Staying away from ethical cliffs

  • Published
  • By Maj. Darin Fawcett
  • 341st Missile Wing Legal Office
I remember hearing a story when I was a boy that went something like this - A man was looking to hire a wagon team that could haul his goods through steep mountain cliffs. He interviewed three different drivers.  The first said he could drive the wagon within one foot of the road's edge.  The second said he could do it within six inches.  The third man said he didn't know how close he could get, but that he would stay as far from the edge as possible.  The third man got the job.

This is how we should approach ethical dilemmas in our personal and professional lives.  If we are faced with a decision, and it is potentially unethical to pursue a certain path, why risk it?  Is choosing the path that borders on being unethical worth the price?  The answer is no.  It is not worth our careers.  It is not worth compromising our integrity, honor or reputation.  Additionally, we owe it to our superiors, our colleagues, and the nation to stay as far as possible from ethical cliffs. 

Air Force Instruction 1-1, "Air Force Standards," paragraph 2.3. states in part, "Your code of ethics must be such that your behavior and motives do not create even the appearance of impropriety.  Your commitment to integrity will lead the way for others to follow."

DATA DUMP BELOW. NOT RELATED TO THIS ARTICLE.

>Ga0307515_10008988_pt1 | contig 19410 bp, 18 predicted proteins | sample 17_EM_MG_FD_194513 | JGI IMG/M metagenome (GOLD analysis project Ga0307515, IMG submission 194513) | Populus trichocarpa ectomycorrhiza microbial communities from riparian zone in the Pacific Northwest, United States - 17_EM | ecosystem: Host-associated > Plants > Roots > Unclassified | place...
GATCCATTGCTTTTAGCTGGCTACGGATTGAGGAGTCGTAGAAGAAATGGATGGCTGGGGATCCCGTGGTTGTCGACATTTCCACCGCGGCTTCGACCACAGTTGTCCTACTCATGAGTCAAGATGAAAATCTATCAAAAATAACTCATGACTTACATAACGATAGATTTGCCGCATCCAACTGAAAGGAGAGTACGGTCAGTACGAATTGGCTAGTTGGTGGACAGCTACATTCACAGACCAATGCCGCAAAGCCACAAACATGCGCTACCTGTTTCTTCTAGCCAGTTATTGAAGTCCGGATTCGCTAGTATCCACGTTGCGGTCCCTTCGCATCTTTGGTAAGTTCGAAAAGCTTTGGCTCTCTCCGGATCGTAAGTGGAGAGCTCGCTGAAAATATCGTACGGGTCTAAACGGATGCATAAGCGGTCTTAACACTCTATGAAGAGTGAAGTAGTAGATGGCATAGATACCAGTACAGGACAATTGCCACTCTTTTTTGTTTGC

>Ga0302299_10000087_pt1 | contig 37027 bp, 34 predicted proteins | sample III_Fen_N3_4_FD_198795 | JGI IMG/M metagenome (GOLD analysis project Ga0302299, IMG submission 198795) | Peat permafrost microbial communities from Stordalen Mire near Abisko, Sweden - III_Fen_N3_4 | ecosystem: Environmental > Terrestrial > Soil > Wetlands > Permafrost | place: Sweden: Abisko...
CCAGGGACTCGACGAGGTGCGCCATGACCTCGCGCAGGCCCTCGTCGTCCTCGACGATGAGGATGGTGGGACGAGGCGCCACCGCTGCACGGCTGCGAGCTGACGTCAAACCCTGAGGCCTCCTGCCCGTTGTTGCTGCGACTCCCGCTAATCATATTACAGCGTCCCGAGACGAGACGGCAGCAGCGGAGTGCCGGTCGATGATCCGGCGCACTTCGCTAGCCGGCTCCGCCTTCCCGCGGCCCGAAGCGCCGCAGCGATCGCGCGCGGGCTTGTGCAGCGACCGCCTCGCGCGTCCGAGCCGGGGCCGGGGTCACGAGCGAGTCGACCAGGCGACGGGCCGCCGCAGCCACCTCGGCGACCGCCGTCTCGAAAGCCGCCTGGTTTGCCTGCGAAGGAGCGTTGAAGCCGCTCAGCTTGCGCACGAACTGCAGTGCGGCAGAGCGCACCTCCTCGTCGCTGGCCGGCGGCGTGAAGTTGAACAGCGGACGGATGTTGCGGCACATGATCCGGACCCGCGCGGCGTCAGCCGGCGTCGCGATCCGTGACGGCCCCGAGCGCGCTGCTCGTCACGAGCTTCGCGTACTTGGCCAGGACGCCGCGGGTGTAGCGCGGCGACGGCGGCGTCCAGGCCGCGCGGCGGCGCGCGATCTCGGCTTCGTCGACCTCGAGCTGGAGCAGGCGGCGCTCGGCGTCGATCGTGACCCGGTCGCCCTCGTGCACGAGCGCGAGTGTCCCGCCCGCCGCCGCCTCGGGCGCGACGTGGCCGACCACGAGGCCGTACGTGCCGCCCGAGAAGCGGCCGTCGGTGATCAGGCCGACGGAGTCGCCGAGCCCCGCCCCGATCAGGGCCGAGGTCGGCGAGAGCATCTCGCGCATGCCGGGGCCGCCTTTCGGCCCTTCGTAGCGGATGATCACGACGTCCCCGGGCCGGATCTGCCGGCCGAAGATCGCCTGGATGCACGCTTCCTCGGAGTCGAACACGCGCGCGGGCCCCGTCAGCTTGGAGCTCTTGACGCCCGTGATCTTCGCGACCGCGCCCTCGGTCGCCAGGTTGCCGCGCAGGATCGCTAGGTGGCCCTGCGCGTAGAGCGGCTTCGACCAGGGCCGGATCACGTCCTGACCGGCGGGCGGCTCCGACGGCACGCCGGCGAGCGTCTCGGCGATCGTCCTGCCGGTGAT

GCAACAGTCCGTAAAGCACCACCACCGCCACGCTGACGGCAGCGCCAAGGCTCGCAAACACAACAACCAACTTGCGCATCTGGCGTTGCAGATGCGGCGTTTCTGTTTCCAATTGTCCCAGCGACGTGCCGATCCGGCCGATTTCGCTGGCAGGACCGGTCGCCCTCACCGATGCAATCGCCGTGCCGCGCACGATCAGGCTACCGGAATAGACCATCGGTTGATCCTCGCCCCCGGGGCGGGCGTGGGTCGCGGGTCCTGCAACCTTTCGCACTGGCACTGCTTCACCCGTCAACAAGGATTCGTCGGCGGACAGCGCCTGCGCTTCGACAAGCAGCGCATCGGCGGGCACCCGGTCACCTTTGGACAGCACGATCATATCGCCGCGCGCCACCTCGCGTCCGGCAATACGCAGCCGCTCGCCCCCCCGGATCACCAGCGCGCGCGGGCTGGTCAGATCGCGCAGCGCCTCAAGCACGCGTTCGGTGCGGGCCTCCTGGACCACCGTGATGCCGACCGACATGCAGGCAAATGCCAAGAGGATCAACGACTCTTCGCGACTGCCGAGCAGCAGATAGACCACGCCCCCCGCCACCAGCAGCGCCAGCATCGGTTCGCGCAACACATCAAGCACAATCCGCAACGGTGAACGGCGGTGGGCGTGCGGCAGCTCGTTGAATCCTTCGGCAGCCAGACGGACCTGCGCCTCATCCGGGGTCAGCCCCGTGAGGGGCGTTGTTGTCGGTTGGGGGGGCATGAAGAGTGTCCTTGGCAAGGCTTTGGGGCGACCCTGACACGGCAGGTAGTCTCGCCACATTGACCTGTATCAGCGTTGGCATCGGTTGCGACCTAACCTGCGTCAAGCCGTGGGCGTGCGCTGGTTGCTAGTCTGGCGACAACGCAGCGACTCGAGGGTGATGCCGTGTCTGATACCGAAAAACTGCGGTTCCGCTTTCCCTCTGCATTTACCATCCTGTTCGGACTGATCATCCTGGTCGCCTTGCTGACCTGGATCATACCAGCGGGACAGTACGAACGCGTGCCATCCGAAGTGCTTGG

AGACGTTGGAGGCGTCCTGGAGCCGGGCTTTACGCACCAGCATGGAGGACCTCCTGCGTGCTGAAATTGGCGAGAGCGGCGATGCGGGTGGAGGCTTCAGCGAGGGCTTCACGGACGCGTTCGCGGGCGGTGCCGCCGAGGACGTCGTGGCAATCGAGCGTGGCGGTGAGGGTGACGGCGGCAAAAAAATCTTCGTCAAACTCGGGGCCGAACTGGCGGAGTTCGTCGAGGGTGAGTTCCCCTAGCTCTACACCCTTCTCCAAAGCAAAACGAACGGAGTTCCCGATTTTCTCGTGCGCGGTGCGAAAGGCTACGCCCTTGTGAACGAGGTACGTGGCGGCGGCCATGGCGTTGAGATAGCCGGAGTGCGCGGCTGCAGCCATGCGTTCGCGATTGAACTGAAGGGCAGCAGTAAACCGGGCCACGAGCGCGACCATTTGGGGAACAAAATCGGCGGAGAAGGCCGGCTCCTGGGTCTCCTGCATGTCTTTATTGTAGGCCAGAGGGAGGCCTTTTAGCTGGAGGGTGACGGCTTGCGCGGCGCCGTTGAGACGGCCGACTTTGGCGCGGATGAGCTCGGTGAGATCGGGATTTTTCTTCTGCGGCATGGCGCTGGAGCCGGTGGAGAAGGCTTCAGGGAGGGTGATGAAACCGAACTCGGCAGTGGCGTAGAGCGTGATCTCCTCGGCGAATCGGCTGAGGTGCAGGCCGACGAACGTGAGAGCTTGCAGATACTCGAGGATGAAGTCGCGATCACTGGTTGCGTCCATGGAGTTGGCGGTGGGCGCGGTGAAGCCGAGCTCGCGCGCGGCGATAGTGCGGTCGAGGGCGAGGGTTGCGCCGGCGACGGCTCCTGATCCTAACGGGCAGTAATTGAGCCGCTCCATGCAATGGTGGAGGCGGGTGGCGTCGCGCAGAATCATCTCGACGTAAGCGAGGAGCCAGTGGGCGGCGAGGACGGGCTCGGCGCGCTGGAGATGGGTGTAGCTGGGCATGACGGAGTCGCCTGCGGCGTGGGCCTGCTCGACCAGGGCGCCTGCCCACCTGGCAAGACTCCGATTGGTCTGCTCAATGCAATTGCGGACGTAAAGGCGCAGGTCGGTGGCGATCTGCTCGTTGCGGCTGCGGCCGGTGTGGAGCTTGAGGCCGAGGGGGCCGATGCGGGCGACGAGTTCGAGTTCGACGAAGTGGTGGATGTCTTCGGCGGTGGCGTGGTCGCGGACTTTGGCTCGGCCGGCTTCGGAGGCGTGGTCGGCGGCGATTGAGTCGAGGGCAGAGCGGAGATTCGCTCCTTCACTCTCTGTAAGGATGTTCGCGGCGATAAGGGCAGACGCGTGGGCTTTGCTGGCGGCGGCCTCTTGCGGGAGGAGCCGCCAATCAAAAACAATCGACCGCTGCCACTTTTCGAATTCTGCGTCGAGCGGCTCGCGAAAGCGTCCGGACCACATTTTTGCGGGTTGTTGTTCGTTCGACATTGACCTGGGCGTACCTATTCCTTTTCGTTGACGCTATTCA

We that wear the cloth of the nation are held to a higher standard, and that is how it should be. According to a recent Harris Poll, military officers are the second most prestigious occupation in the United States.  We are given the respect and trust of the nation.  Our actions, whether in or out of uniform, impact the integrity of the Air Force.

Sometimes military leaders are faced with choices that are fairly black and white, choices where there is a clear right and wrong.  But I believe the more common and more difficult ethical dilemmas military leaders face do not involve clear lines of right and wrong, or a nefarious intent to do something bad or intentionally wrong.  The more common and difficult ethical dilemmas often involve good people working towards a good cause.  This could be a relatively unimportant matter, with rules and regulations that may seem silly or unimportant.  But those rules and regulations typically serve an important purpose.

If we pick and choose which rules and regulations we are going to follow with the issues that are relatively unimportant, what will we do when faced with an issue of more importance, or significant importance?  And what kind of example are we setting for our colleagues and subordinates who see us disregarding rules or regulations we think are unimportant, or we simply don't like?

We shouldn't try to force a square peg into a round hole.  That doesn't mean that as leaders, we shouldn't be creative and try to find a way to "yes" if it is a good cause, but sometimes the peg just doesn't fit.  Sometimes the best answer is "no."  Sometimes the best answer is to trim the edges off the square peg until it fits, that is, change the plans or approach to legitimately fit within the rules and regulations. 

If we stay far away from ethical cliffs, we will be more effective leaders, our fellow Airmen will respect and trust us, we will protect those in our chain of command, and we will maintain our integrity and the trust the nation.

Information from the Harris Poll was taken from
icleId/1490/ctl/ReadCustom%20Default/Default.aspx for this article.